Excessive bleeding has been reported in a few individuals taking ginkgo,10, 11 although a cause/effect relationship was not proven. A review of 18 randomized controlled trials with a total of 1,985 adults concluded that it is unlikely that taking ginkgo increases the risk of bleeding.12 In addition, two elderly individuals with well-controlled epilepsy developed recurrent seizures within two weeks after starting ginkgo.13 Mild headaches lasting for a day or two and mild upset stomach have been reported in a small number of people using ginkgo.
Ginkgo leaves are known to contain a group of potentially toxic constituents known as alkylphenols. To reduce the potential for adverse effects, the German Commission E Monograph requires that ginkgo products for human consumption contain less than 5 parts per million of alkylphenols.14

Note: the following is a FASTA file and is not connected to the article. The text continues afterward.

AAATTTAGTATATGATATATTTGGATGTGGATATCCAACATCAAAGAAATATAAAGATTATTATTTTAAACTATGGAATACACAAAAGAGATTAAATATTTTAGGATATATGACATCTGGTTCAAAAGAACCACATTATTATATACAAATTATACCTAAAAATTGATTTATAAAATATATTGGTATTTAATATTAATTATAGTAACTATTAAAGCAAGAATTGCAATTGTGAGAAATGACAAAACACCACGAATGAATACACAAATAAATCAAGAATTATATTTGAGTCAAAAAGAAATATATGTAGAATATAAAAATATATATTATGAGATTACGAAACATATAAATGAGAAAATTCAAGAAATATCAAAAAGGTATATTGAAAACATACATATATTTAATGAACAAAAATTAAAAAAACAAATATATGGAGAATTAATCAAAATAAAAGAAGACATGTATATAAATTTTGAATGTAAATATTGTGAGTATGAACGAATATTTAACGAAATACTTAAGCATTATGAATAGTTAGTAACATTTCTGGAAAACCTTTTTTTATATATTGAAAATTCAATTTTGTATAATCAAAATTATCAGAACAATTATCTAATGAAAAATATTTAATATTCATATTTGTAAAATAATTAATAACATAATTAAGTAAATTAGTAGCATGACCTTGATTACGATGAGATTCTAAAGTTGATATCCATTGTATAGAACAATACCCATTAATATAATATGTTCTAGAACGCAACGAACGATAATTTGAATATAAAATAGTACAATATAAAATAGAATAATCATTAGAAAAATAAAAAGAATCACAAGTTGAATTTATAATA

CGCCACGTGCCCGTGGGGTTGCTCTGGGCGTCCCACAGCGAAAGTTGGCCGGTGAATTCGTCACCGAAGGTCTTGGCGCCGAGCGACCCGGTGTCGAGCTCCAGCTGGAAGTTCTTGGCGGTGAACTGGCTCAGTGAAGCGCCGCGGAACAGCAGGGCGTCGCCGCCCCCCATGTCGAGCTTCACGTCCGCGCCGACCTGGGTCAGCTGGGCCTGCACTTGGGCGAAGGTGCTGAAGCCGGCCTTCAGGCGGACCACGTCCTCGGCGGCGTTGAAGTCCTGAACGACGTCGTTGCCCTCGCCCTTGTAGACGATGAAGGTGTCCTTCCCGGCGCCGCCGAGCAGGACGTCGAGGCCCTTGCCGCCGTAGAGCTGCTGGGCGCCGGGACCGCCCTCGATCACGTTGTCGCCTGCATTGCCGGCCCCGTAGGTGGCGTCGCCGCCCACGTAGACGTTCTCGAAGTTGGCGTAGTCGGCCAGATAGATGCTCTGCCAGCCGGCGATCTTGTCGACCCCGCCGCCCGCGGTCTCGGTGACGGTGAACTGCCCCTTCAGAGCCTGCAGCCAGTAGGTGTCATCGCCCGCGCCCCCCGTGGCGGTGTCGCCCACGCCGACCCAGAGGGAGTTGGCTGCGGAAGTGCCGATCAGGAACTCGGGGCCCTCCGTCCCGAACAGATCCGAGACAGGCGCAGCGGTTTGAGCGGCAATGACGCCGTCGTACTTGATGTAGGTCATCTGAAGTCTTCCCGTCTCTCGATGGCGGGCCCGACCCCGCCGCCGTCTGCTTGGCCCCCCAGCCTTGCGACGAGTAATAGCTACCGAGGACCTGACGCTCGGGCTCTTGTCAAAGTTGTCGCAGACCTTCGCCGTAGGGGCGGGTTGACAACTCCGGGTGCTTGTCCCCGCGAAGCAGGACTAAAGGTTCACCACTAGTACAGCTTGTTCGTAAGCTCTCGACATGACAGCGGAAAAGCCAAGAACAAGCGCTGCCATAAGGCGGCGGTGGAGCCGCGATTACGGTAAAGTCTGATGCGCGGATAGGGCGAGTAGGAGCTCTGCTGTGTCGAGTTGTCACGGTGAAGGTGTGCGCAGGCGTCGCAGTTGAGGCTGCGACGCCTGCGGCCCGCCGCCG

One small clinical trial found that ginkgo supplementation for three months increased secretion of insulin by the pancreas, but did not affect blood glucose levels, in healthy young adults.15 These results suggest that the participants may have developed an insensitivity to insulin, a potential concern because insulin insensitivity may be a precursor to type 2 diabetes. However, this trial does not prove that ginkgo causes insulin insensitivity, nor does it prove that long-term ginkgo supplementation increases the risk for any disease. In addition, the results of this trial are not consistent with other research on ginkgo. Larger and more rigorously designed clinical trials of ginkgo supplementation have found no significant adverse effects after as many as 12 months of supplementation.16
People should seek an accurate medical diagnosis prior to self-prescribing ginkgo. This is especially important for the elderly, whose circulatory conditions can involve serious disease, and for people scheduled for surgery, as ginkgo may affect bleeding time.